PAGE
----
Teenage Mutant Ninja Turtles

Judith Hoag (right) as April O'Neil stands with the Teenage Mutant Ninja Turtles created by the Jim Hanson Creature Shop for the 1990 film. (COURTESY OF NEW LINE CINEMA)

This year marks the 30th anniversary of the release of the original “Teenage Mutant Ninja Turtles” film, which became the most successful independent film released to date.

It may seem strange now, but even with the popular cartoon and toy line, no major studio wanted to put money into a “Ninja Turtles” movie. “Masters of the Universe,” another film based on a cartoon/toy, had just bombed, so the reluctance was somewhat understandable. Plus, the premise of human-sized ninja-fighting turtles named after renaissance painters can be a tough sell.

Upon its release, it was largely dismissed by critics as a cynical cash-grab to sell more toys and video games. Many seemed to be unaware of its comic book origins which were a far greater influence over the film than the cartoon series created in 1987 to help sell toys. In fact, Roger Ebert spent the first two paragraphs of his review talking about the Nintendo video game.

“There are said to be many levels to the video game, but I succeeded in penetrating only to the second before I realized I had to abandon Ninja Turtles that instant, or risk permanent psychic damage,” Ebert wrote.

At least Ebert gave credit where credit was due and admired the production design by Roy Forge Smith. That’s more than can be said of some of his colleagues.

Ebert’s partner in criticism Gene Siskel wrote “the only thing this film has going for it is its improbable title and title song.”

Michael Wilmington of the Los Angeles Times acknowledged the comic book origins but focused on the film being nothing more than a marketing tool.

“It’s a product, a commodity, a toy tie-in, a trailer for the comics, an advertisement for the cereal,” wrote Wilmington. “It’s a naked sell. Without Jim Henson and his crew, it might as well have been “Cheerios: the Movie” or “The Mad Adventures of Captain Crunch.”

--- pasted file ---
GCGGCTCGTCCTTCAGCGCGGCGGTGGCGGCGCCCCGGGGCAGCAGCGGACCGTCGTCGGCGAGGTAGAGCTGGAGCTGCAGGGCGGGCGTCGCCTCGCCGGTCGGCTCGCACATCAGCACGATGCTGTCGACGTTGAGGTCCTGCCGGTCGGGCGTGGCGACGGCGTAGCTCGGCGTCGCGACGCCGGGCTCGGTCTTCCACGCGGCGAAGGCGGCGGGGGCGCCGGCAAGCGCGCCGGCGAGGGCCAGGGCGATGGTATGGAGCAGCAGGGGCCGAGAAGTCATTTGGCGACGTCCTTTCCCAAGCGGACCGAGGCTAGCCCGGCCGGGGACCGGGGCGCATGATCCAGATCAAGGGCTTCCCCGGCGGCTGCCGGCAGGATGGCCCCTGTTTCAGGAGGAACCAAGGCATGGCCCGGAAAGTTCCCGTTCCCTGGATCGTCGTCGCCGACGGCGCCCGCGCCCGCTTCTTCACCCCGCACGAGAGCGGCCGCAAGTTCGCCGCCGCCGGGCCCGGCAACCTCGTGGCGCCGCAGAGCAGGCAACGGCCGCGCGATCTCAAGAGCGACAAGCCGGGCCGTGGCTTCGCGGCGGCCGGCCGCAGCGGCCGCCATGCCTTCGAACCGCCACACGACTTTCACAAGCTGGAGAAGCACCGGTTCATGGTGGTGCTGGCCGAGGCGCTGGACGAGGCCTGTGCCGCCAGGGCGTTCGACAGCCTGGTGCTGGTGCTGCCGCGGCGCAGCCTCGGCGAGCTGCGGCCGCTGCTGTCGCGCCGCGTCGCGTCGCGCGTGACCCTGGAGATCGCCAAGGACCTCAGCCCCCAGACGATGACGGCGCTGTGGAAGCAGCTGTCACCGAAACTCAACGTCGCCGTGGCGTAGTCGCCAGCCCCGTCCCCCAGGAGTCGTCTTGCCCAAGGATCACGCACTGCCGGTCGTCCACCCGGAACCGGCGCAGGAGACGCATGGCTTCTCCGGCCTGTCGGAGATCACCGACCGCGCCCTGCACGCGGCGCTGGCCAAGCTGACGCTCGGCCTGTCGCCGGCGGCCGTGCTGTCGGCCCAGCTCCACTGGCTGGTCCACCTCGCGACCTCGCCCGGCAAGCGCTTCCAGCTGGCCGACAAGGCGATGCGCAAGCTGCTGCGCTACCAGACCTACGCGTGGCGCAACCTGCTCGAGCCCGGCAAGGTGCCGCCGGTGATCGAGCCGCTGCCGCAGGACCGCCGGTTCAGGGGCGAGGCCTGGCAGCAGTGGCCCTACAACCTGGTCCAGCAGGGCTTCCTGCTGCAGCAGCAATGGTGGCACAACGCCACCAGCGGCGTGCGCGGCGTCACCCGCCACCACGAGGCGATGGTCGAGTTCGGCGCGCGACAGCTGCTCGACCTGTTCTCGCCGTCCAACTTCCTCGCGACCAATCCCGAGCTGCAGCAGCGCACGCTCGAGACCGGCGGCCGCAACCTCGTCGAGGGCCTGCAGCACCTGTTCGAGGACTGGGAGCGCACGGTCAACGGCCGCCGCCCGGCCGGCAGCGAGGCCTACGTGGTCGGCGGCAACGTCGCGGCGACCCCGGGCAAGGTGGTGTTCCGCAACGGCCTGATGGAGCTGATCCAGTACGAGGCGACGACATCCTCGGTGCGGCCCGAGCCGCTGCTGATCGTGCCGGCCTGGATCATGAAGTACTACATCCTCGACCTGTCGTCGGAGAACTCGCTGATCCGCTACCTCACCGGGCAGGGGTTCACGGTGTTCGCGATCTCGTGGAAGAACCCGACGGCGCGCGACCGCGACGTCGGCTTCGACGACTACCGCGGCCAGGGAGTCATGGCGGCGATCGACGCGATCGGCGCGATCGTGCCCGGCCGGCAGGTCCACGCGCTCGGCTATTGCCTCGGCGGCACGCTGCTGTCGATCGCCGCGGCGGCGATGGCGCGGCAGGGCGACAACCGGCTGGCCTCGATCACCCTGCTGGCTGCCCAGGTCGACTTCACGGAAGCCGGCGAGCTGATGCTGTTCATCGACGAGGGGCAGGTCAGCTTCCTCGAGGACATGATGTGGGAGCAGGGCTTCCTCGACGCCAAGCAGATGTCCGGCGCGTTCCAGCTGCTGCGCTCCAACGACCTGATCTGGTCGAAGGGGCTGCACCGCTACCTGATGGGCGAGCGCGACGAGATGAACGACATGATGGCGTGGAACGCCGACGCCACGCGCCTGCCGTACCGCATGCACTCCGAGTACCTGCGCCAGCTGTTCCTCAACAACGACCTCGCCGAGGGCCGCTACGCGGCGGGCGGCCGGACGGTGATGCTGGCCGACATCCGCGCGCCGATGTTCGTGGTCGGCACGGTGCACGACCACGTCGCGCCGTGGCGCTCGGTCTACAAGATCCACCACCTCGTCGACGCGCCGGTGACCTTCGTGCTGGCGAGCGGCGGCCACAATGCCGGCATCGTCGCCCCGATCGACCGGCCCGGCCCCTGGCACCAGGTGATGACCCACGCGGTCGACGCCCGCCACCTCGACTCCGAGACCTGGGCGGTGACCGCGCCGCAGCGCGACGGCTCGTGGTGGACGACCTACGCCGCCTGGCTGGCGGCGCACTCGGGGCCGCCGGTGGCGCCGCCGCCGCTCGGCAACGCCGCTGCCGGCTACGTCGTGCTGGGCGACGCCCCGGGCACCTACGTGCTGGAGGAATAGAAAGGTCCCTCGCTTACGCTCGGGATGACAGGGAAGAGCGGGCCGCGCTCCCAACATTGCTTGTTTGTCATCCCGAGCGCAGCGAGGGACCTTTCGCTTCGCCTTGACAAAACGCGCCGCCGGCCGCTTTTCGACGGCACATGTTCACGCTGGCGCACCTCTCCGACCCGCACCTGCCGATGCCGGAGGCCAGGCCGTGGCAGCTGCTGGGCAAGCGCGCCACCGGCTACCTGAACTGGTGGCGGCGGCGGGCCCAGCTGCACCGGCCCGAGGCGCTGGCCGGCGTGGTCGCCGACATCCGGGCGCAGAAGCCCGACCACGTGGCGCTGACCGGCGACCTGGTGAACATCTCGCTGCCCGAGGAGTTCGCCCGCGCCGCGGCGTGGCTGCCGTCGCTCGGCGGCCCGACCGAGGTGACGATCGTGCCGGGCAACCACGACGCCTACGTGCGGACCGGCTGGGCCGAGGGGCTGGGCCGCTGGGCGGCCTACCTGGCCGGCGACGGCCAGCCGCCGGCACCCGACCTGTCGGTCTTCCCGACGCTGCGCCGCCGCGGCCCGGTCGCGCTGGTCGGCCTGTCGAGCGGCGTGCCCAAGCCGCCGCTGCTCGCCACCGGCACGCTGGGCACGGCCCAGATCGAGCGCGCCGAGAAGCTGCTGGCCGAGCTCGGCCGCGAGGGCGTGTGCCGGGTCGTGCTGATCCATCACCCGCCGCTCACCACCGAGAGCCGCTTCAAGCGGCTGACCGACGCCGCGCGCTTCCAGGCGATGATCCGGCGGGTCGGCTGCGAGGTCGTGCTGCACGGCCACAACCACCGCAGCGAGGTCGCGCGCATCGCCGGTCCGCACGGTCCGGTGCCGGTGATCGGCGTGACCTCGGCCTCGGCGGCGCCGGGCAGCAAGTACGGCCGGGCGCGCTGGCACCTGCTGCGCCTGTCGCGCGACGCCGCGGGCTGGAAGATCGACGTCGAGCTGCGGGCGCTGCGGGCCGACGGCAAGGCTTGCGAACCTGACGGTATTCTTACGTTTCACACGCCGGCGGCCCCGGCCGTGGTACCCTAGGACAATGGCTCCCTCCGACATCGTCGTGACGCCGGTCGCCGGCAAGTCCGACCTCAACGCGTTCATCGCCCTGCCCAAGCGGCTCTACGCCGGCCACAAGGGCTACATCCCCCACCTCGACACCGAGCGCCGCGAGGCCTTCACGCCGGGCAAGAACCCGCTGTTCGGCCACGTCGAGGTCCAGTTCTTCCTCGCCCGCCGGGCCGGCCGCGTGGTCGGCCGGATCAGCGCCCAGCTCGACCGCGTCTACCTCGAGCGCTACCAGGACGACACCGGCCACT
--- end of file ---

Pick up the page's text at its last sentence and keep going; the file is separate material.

Owen Gleiberman of Entertainment Weekly was less kind, writing “I don’t mean to get all baby-boomer nostalgic on you, but remember when entertainment for children had soul?”

In truth, the film is one of the more faithful film adaptations of a comic book with several scenes being pulled directly from the pages of Kevin Eastman and Peter Laird’s comics.

The turtles made their debut in 1984 at a comic convention in Portsmouth, N.H., in a dark, gritty comic book meant to parody other popular comic books of the era, including “Daredevil” and Frank Miller’s “Ronin.” The small 3,275 print of the first issue, which depicted the brutally violent feud between the turtles and a ninja gang leader known as the Shredder, sold out quickly and the characters developed a cult following.

This led to a toy line and the lighter-toned 1987 cartoon to promote it. The merchandising bonanza blew up from there.

Teenage Mutant Ninja Turtles-Poster

The live-action "Teenage Mutant Ninja Turtles" film released in 1990 was more of an adaptation of the comic book by Kevin Eastman and Peter Laird than the popular cartoon series. (COURTESY OF NEW LINE CINEMA)

It would have been easy for the filmmakers behind 1990’s “Teenage Mutant Ninja Turtles” to simply churn out a quickie cash-in (that would come later in the sequels). Instead, the film is made with genuine craft and care.

The most striking element about the film was how dark it was both visually and in tone. The filmmakers chose to blend the broad tone of the cartoon with the more intense elements of the original comic book. The approach worked surprisingly well.